To his frustration, Tim Weis has come to a similar conclusion. Weis, director of renewable energy and efficiency policy at the Pembina Institute, a Calgary-based energy and environmental think tank, did his PhD thesis on this very issue and over the years has watched Canada squander what leadership it had. Australia and Alaska now lead in research and deployment. “We’re basically playing catch-up,” says Weis.
The first project of this kind in Canada began in 1978. Since then, there have been 10 or so similar pilot projects, mostly in the Northwest Territories, Nunavut and Ontario. They didn’t include storage; rather, they focused on using wind to offset diesel use. Many have been abandoned, though one wind-diesel project in Ramea, Newfoundland, does stand out as a success story. In fact, hydrogen storage has since been added to further reduce the community’s reliance on diesel.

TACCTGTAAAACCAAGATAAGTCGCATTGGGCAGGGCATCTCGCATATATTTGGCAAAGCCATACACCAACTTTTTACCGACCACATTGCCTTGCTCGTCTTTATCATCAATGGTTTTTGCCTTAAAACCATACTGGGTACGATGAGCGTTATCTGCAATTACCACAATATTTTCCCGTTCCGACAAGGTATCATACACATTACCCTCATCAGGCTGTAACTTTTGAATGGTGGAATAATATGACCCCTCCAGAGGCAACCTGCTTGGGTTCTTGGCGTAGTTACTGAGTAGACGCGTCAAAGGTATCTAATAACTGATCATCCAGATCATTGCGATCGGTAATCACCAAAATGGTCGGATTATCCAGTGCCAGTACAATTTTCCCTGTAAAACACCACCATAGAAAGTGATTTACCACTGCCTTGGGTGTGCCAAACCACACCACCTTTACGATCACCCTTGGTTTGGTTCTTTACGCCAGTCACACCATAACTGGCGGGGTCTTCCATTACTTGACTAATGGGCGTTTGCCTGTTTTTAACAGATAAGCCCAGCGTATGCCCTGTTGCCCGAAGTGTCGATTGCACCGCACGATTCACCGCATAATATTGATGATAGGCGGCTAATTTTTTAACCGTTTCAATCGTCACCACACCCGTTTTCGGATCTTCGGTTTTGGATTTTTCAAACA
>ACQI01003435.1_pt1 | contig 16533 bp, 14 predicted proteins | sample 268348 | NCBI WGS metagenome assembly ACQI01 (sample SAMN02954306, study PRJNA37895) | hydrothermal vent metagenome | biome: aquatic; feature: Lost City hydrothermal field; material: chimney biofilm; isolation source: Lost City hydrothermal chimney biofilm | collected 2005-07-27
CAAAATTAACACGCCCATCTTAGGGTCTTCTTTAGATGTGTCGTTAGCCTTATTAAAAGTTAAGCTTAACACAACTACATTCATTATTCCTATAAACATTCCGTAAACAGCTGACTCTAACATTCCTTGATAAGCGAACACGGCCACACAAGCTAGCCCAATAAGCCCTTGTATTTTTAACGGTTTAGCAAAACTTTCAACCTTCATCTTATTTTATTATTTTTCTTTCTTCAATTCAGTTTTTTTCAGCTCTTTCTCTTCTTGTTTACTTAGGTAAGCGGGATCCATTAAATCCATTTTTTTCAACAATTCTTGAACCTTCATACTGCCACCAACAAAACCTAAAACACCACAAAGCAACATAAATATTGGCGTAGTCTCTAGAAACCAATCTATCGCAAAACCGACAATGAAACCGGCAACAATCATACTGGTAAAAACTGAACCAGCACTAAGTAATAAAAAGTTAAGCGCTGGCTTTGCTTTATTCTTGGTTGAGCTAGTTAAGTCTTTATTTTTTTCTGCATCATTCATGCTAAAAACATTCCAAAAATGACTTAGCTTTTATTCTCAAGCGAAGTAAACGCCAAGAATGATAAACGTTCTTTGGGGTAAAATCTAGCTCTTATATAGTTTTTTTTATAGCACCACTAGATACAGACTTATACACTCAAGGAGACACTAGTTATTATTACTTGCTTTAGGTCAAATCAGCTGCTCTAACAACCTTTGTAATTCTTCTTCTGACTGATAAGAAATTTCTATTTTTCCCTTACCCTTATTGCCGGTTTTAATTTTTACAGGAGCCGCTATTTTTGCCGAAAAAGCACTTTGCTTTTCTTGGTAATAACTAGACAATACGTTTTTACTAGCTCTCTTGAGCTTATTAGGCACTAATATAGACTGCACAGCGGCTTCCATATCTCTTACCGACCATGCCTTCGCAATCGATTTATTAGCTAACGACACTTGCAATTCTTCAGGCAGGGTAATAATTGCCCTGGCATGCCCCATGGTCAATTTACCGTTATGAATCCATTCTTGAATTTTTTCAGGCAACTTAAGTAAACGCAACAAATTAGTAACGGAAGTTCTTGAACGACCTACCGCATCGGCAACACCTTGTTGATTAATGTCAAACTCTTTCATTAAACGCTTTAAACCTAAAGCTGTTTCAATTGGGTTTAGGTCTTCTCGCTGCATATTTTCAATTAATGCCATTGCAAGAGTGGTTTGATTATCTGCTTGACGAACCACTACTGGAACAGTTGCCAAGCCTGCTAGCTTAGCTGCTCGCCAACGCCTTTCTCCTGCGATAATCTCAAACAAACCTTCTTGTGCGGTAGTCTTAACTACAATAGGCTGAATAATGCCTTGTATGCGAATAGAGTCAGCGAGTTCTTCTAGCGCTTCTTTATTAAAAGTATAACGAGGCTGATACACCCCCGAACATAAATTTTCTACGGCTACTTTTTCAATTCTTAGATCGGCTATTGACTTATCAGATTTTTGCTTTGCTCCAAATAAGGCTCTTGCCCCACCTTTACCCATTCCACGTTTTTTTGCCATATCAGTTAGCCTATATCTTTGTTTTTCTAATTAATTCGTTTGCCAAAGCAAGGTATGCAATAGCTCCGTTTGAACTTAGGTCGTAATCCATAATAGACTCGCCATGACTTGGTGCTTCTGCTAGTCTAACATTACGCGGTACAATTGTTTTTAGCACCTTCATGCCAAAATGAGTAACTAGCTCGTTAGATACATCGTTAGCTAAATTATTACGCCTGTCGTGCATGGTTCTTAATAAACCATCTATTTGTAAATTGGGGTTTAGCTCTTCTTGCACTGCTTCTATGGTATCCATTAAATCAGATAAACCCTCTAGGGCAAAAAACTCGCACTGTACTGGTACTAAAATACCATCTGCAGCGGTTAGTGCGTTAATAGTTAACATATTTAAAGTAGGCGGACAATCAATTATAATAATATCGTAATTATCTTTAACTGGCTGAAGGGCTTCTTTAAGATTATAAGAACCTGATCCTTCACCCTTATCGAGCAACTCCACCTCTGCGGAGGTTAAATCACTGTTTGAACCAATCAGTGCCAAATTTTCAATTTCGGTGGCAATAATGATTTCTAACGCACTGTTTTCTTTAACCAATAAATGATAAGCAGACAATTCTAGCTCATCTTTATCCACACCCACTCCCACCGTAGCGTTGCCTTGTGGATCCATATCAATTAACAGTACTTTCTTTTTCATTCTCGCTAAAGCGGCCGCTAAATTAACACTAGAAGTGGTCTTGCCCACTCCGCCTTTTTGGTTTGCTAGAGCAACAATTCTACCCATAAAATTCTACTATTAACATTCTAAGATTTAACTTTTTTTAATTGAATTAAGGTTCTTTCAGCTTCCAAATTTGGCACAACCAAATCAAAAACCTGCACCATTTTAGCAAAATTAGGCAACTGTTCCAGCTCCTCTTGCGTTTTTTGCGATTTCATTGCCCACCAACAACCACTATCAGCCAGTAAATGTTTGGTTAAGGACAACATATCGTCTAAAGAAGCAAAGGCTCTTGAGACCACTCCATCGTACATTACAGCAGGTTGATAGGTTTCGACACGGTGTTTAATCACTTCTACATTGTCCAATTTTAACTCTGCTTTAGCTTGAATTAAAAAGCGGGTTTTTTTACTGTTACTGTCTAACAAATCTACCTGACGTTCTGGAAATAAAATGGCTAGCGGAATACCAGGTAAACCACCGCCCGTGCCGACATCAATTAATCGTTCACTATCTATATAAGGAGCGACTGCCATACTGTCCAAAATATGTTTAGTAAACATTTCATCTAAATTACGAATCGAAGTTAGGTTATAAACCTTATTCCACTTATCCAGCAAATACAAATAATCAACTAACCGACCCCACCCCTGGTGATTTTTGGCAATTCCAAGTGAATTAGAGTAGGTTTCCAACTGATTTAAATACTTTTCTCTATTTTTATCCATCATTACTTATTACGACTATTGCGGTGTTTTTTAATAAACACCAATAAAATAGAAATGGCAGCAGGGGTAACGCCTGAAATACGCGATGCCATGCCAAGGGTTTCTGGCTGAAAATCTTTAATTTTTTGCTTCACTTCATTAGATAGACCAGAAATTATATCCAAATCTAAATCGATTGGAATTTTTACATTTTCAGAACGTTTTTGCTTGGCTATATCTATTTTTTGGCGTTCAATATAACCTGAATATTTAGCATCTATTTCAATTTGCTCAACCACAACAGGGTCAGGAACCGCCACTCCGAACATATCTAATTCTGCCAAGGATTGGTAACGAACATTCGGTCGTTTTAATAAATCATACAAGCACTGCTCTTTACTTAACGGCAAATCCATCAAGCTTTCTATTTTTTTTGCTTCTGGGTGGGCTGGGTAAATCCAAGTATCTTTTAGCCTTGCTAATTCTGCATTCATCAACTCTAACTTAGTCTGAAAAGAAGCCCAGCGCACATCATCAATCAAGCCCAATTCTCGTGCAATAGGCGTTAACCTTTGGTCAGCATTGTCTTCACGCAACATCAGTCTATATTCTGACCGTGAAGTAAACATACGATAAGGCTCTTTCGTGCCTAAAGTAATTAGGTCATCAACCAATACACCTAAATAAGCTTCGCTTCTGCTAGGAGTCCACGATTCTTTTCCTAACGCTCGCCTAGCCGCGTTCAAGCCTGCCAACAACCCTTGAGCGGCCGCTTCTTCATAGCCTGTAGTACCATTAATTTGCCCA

But even with rising fuel prices and falling technology costs, particularly around storage, the concept hasn’t taken off. One big problem, as Weis sees it, is that there’s no vision, no strategy around deployment.
Building a wind-diesel system—never mind replacing diesel altogether with wind and energy storage—is only half the battle in a remote community. The other half is keeping it properly maintained, and this means having skilled workers on hand or nearby to do it. In communities with small populations, that’s a major challenge—and a risk that prevent projects from getting off the ground.
What’s needed is a coordinated plan, says Weis, one based on a “hub and spoke” model that targets several of the larger, more populated remote communities first (1,000 people or more), after which built-up expertise can be shared with smaller neighbouring communities (a few hundred to a few dozen people) in a regional cluster.